I am not particularly interested in cases where there is a present cult leader upon whom the religion is dependent. This does not really strike me as a separate object or technology in itself; the religion is not its own entity there. For the same reason I’m not as interested in Scientology, even if it is more obviously the sort of thing I’m asking about: it is still maintained by a shadowy organization without which it would probably wither.

Nor am I particularly interested in cases where the person who made the religion seems to have done so as a response to some truth they believe they have discovered rather than as an instrument to achieve an end. Perhaps I am wrong, but my impression of Raëlism is that Claude Vorilhon, aka Raël, believes what he’s preaching at least to some degree; at any rate, it is unclear whether Raëlism will survive Vorilhon.

Nor am I interested in religion-like things which do not stand up to most well-considered definitions of religion, like parody religions (which do not produce an “air of facticity”) or social movements which have many religion-like traits but not enough to quite meet a definition.

The ideal case, if it exists, is a religion which someone has made with the express purpose of making a religion rather than articulating a truth, and then that religion became independent of its creator. The creator’s motives could be selfish (make money, attract women) or altruistic (protect the environment by convincing people it is sacred). However, any example which has traits of this would be interesting to me. Please let me know in comments or through other communication channels you might have with me.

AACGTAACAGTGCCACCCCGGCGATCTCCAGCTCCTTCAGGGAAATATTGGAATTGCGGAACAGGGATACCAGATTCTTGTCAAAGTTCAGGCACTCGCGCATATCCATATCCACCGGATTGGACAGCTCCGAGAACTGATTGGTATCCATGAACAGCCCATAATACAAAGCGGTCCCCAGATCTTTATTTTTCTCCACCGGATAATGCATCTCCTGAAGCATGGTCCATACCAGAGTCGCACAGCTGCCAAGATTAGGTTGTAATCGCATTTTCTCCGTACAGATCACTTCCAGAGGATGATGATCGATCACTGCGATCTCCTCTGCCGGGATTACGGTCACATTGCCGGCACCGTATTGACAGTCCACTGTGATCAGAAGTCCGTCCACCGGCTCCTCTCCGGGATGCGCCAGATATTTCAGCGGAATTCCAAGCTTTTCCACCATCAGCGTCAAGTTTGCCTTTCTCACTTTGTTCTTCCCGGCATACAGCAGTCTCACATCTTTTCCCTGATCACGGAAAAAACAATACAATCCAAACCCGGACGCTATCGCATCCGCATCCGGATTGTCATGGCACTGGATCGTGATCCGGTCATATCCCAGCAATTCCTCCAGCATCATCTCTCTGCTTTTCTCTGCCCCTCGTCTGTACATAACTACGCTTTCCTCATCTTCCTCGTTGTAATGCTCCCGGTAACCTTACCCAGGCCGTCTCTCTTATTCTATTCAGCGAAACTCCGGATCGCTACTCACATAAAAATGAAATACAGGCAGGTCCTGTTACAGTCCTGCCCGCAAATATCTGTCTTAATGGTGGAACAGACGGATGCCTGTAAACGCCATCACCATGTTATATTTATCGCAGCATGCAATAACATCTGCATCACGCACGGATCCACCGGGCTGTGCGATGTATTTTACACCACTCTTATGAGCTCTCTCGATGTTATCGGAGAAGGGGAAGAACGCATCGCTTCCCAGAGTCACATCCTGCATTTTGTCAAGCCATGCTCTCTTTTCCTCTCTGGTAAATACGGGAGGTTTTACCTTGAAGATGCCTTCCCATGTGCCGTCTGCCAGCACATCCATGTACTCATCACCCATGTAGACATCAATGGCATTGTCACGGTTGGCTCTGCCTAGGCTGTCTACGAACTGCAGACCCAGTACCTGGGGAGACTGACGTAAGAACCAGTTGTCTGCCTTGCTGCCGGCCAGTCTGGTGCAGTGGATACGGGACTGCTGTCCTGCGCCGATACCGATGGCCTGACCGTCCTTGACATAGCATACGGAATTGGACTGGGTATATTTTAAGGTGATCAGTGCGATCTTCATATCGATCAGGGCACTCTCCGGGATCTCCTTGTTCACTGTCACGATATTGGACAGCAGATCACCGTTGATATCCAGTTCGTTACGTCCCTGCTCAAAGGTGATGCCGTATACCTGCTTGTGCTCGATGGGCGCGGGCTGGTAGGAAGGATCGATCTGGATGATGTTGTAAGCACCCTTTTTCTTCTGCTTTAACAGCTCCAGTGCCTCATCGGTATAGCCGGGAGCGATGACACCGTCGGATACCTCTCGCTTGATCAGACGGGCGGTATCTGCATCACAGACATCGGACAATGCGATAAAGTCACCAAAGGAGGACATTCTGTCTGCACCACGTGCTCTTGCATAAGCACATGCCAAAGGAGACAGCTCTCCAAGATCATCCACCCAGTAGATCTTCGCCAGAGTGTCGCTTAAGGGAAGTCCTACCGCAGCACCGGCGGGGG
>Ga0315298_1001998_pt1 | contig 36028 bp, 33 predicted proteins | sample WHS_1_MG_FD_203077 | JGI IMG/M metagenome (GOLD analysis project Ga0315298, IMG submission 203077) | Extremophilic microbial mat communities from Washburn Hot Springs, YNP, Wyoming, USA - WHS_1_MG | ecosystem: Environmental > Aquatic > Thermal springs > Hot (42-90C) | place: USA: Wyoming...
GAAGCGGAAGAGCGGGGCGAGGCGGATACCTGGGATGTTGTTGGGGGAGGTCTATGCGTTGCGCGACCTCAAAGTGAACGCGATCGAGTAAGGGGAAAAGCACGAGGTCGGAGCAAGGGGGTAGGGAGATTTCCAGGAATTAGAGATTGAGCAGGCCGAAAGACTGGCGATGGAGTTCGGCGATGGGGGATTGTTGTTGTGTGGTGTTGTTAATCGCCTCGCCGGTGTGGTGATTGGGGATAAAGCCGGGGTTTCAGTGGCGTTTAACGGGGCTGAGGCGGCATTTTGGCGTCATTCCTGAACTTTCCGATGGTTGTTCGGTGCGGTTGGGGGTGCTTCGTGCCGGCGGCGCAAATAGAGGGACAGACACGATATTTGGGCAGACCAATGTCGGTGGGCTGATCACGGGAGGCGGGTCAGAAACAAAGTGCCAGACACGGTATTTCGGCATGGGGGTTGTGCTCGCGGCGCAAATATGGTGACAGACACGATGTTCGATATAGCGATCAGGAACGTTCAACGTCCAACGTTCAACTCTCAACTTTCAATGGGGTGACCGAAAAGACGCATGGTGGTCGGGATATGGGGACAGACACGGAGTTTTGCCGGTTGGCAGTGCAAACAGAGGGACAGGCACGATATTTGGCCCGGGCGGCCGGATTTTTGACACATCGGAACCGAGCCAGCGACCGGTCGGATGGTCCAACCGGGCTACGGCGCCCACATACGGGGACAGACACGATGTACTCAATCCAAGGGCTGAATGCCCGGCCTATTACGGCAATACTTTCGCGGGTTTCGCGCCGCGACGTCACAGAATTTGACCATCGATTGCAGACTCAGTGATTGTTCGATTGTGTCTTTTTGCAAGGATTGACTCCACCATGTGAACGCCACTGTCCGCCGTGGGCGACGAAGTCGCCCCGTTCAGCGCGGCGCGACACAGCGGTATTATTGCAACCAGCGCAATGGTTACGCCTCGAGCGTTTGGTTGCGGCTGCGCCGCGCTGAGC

(I have given this a once-over in Google, but so far the results have been unsatisfying. I will keep looking, but if any readers happen to know of an example, that would save me some looking.)


If you are interested in how I could see religion as a technology, here are some examples of theories of religion with functionalist elements:

For Ernest Becker, religion (and worldviews generally) allow individuals to work on immortality projects, thus denying the existence of death and preventing our anxieties about death from consuming us. You could call it a technology for avoiding anxieties about death by denying the existence of death.
For W. Paul Jones, religion (and worldviews generally) allow individuals to articulate fundamental psychological anxieties and to conceive of satisfying responses to those anxieties. You could call it a technology for addressing psychological tensions.
For Rene Girard, religion allows societies to resolve conflicts, concentrate violence on scapegoats unable to retaliate, and then create elaborate lies (myths) so that the society’s members can forget that they did such a thing. You could call it a technology for conflict resolution and community preservation.
For Karl Marx, religion creates an illusory inversion of the present world, offering a distraction from and a compensation for otherwise intolerable conditions, preventing social uprising and class warfare. You could call it a technology for maintaining existing economic relations.
For Sigmund Freud, religion is an expression for repressed sexual drives and fantasies, rising from various stages in a personality’s development and strengthening a personality’s neuroses. You could call it a technology for releasing psychosexual tension without bringing the tension’s causes to the level of consciousness.

Of course anyone of these thinkers could be wrong about particular aspects of religion—Freud in particular is of only limited value, and Marx does not seem to have recognized religion’s revolutionary potential—but they give a sense of how functionalism can be part of a wider understanding of religion.